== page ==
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Geodynamics

moon

What happens when two worlds collide?

What happens when two worlds collide?

Why does the Moon have a very small core and Mercury one that makes up roughly 85% of the planet’s radius? Why are humans doing research in geoscience and not some evolved version of dinosaurs? In this week’s blog post, Harry Ballantyne, PhD student at the Department of Space and Planetary Sciences at the University of Bern, is talking about large-scale collisions and how they can answ ...[Read More]

The Moon – A small but significant tale about impacts, basins, volcanism, and time

The Moon – A small but significant tale about impacts, basins, volcanism, and time

This week on the GD Blog we are taking a magical geodynamicist’s mystery tour to our planet’s Moon thanks to Tobias Rolf, Researcher at the Centre for Earth Evolution and Dynamics (CEED) at the University of Oslo, Norway (currently a Visiting Researcher at the Institute of Geophysics at the University of Münster, Germany).  Imagine you are orbiting the Earth at an altitude of a few hun ...[Read More]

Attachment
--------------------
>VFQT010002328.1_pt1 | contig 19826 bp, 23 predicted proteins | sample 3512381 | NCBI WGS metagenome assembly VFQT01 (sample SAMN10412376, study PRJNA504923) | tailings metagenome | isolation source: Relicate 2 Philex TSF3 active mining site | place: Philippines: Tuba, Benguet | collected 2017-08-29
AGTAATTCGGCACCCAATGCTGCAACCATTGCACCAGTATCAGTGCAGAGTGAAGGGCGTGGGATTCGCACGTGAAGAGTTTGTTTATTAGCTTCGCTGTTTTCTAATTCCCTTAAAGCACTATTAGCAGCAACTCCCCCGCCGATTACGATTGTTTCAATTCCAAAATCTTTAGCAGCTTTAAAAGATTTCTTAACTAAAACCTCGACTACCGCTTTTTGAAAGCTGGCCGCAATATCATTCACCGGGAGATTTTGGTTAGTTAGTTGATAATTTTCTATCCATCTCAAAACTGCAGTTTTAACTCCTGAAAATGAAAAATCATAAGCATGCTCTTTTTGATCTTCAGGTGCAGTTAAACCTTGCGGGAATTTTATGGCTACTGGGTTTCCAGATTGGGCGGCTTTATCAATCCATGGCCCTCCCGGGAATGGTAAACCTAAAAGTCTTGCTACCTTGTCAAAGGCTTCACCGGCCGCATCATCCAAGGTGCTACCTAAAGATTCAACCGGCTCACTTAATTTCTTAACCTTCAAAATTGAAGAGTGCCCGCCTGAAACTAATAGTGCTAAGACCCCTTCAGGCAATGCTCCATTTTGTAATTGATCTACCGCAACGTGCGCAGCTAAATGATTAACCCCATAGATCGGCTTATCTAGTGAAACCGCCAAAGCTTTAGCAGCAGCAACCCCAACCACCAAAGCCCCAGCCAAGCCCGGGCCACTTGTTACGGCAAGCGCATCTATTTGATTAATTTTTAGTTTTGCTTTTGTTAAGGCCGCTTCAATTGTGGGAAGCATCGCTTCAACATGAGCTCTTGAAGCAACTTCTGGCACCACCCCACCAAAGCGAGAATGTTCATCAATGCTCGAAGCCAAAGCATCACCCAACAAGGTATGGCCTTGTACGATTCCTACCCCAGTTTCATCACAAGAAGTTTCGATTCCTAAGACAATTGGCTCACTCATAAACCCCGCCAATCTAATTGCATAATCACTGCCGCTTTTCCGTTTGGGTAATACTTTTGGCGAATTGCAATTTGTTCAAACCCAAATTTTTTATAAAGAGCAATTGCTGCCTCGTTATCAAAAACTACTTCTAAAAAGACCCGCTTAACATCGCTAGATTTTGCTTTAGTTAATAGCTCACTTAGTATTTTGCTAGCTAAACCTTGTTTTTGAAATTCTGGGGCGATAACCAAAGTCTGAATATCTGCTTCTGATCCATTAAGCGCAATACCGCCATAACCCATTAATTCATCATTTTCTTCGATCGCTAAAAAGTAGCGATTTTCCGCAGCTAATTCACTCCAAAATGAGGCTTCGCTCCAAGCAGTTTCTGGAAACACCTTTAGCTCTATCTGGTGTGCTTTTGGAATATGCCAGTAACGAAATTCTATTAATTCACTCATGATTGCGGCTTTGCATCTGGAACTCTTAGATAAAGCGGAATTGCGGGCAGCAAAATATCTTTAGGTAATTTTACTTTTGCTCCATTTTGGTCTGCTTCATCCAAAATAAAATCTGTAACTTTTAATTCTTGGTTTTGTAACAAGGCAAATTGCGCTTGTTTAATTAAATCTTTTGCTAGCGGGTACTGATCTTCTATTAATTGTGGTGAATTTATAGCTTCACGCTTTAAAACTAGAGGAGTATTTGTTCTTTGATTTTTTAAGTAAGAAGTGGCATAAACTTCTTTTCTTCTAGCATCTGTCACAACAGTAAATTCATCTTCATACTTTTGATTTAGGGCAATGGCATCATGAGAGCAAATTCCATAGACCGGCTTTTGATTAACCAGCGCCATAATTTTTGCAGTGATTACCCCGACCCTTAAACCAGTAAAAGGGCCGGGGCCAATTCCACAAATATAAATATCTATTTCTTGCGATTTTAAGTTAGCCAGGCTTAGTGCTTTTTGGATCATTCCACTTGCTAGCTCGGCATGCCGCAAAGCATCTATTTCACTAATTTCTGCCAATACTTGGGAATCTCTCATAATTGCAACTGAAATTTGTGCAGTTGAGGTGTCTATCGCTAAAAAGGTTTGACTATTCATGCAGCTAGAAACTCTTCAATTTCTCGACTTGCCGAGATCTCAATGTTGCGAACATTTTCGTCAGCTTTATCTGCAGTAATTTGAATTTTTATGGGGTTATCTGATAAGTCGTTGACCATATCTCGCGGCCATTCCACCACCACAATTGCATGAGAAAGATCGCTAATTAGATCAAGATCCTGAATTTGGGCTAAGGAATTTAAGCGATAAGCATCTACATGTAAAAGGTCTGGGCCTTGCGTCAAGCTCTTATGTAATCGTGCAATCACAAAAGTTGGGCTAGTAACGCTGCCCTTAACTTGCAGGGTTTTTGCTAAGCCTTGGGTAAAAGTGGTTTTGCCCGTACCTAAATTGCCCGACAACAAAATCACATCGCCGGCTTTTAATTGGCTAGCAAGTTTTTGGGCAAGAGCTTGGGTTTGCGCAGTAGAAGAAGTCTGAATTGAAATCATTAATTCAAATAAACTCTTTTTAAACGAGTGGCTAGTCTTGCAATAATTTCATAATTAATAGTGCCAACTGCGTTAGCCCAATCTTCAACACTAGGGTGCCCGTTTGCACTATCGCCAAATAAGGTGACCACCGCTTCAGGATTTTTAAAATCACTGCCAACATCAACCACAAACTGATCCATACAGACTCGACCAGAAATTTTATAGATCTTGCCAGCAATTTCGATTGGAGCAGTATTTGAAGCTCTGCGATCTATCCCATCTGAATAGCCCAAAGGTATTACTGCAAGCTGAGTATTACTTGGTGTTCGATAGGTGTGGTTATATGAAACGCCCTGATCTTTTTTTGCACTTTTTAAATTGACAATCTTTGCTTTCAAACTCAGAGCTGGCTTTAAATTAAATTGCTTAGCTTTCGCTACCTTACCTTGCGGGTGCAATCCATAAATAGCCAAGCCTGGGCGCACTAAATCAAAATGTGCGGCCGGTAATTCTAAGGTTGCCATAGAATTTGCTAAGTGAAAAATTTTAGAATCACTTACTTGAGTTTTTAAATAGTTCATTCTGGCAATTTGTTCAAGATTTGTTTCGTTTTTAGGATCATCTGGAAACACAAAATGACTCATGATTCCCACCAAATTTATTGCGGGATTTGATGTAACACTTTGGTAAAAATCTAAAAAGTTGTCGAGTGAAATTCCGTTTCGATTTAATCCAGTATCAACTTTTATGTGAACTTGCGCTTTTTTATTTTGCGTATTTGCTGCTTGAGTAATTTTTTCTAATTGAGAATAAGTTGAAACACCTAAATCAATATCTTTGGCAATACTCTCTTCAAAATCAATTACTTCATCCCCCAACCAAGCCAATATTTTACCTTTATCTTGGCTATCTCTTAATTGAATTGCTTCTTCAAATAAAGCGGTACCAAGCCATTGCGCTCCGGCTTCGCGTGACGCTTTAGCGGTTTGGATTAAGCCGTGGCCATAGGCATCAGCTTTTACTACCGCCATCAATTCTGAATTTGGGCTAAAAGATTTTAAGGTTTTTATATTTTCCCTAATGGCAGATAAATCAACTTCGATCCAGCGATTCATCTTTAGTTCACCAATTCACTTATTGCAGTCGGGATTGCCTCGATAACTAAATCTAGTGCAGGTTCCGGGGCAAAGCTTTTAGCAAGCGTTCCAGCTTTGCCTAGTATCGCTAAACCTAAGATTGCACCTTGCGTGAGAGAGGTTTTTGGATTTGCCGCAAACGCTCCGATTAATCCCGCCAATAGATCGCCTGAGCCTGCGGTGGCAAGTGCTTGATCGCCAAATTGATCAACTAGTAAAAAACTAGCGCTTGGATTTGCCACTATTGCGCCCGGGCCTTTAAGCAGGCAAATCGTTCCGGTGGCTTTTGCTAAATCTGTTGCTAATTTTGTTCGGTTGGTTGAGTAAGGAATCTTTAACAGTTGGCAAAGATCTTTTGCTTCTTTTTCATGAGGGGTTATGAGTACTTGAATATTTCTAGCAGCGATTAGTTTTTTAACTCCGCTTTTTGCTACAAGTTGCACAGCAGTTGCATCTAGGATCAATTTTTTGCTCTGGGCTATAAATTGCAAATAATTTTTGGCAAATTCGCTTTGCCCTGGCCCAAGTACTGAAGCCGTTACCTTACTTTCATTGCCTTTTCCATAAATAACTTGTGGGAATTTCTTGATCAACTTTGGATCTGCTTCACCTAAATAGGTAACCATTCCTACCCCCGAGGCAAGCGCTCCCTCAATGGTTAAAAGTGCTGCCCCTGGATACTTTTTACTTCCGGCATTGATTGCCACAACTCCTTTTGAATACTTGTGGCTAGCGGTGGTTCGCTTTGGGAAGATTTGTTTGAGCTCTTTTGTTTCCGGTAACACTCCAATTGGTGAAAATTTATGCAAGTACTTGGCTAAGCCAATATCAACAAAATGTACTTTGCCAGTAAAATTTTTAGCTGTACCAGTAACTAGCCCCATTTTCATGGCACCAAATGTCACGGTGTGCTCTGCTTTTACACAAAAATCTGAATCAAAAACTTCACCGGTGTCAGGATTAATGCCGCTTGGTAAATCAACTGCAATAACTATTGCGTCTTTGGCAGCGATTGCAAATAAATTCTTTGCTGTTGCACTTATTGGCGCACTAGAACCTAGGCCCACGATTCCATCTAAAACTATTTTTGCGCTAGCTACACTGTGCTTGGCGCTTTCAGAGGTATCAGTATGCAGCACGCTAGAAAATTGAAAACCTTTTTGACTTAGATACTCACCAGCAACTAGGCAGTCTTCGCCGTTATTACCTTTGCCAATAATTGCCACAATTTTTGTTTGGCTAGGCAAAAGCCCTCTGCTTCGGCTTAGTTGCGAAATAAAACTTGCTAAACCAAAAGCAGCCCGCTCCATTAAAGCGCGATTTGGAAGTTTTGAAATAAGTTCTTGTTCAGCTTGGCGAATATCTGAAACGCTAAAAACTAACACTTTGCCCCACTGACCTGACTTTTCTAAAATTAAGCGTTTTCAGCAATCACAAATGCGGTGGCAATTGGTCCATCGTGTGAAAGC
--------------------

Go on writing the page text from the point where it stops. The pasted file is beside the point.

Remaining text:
The geodynamics of Enceladus: exotic and familiar

Enceladus

This week, Gael Choblet, CNRS research associate in the Laboratoire de Planétologie et Géodynamique (University of Nantes and Angers), tells us everything about the interior of Enceladus, an interesting icy moon of Saturn! This is my first contribution in these pages. The choice of Saturn’s small moon Enceladus as a topic mostly results from my acquaintance with this planetary body. Yet, the reade ...[Read More]